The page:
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Researchers Use CRISPR-Cas9 to Alter Photosynthesis for the First Time
Friday, 2024/06/21 | 08:21:21

A team from the University of California, Berkeley's (UCB) Innovative Genomics Institute (IGI) has produced an increase in gene expression in a food crop by changing its upstream regulatory DNA. Other studies used CRISPR-Cas9 gene editing to knock out or decrease gene expression, this new research however, is the first unbiased gene editing approach to increase gene expression and downstream photosynthetic activity.


The work was pursued by the Niyogi Lab in the IGI as part of Realizing Increased Photosynthetic Efficiency (RIPE), an international research project led by the University of Illinois that aims to increase global food production by developing food crops that turn the sun's energy into food more efficiently. The lab planned to use CRISPR-Cas9 to change the DNA upstream of the target gene and wondered if making those changes would have an impact on downstream activity and by how much. They found that the changes in the DNA that increased gene expression were much bigger than expected and reported in other similar studies. In this study, RIPE researchers also learned that inversions, or “flipping” of the regulatory DNA, resulted in increased gene expression of the gene PsbS.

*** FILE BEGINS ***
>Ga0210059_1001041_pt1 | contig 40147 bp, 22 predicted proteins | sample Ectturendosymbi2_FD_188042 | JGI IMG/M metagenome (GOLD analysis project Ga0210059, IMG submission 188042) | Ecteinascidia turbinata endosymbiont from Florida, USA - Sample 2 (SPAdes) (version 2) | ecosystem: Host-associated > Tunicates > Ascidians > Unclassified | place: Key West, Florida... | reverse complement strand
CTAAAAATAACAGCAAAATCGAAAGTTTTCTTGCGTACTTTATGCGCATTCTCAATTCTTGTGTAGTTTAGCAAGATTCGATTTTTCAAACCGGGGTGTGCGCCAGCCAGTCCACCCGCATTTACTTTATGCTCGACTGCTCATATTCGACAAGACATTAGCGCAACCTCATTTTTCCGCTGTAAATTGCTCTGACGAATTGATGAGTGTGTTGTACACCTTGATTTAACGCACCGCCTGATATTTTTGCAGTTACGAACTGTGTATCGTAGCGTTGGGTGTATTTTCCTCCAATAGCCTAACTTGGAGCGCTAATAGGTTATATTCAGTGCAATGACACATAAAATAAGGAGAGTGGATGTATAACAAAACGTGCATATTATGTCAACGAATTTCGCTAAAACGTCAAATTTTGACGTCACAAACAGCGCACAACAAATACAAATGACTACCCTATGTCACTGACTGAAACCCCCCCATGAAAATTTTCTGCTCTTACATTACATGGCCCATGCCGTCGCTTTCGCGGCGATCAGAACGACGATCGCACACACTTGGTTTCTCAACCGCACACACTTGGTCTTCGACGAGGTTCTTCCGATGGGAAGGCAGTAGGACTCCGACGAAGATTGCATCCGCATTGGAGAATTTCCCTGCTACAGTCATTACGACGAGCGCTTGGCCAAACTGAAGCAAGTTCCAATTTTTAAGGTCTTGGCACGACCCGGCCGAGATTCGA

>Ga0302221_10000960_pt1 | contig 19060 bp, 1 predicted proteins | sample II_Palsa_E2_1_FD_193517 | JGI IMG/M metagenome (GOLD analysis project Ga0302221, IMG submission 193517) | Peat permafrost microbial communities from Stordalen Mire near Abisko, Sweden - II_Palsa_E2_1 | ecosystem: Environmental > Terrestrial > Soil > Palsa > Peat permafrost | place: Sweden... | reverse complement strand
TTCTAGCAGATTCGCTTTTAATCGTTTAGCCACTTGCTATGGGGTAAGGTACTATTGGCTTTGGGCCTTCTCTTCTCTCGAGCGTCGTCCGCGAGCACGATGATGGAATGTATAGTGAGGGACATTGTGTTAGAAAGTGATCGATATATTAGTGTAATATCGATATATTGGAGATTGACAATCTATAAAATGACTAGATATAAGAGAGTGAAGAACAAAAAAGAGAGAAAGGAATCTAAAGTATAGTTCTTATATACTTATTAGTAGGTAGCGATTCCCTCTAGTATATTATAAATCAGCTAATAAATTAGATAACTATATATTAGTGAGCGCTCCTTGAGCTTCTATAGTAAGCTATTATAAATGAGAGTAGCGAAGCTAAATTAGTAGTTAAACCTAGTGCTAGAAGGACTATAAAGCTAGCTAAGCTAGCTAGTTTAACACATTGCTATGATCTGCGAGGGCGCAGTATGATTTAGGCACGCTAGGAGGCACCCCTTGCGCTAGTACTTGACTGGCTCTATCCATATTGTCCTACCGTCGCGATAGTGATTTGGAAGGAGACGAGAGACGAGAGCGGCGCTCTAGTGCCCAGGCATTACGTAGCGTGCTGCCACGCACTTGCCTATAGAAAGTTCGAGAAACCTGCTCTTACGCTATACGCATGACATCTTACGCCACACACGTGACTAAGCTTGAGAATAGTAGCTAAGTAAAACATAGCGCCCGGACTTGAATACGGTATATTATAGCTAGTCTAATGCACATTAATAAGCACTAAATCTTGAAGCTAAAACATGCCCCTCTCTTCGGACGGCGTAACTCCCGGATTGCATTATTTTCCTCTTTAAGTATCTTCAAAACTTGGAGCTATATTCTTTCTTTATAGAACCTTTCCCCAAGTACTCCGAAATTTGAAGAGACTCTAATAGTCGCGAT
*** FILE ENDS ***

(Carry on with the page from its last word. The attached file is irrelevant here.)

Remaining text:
After the largest inversion was made to the DNA, the researchers conducted an RNA sequencing experiment to compare how the activity of all genes in the rice genome changed with and without their modifications. What they found was a very small number of differentially expressed genes, much smaller than similar transcriptome studies, suggesting their approach did not compromise the activity of other essential processes.


For more details, read the news article on the RIPE website.


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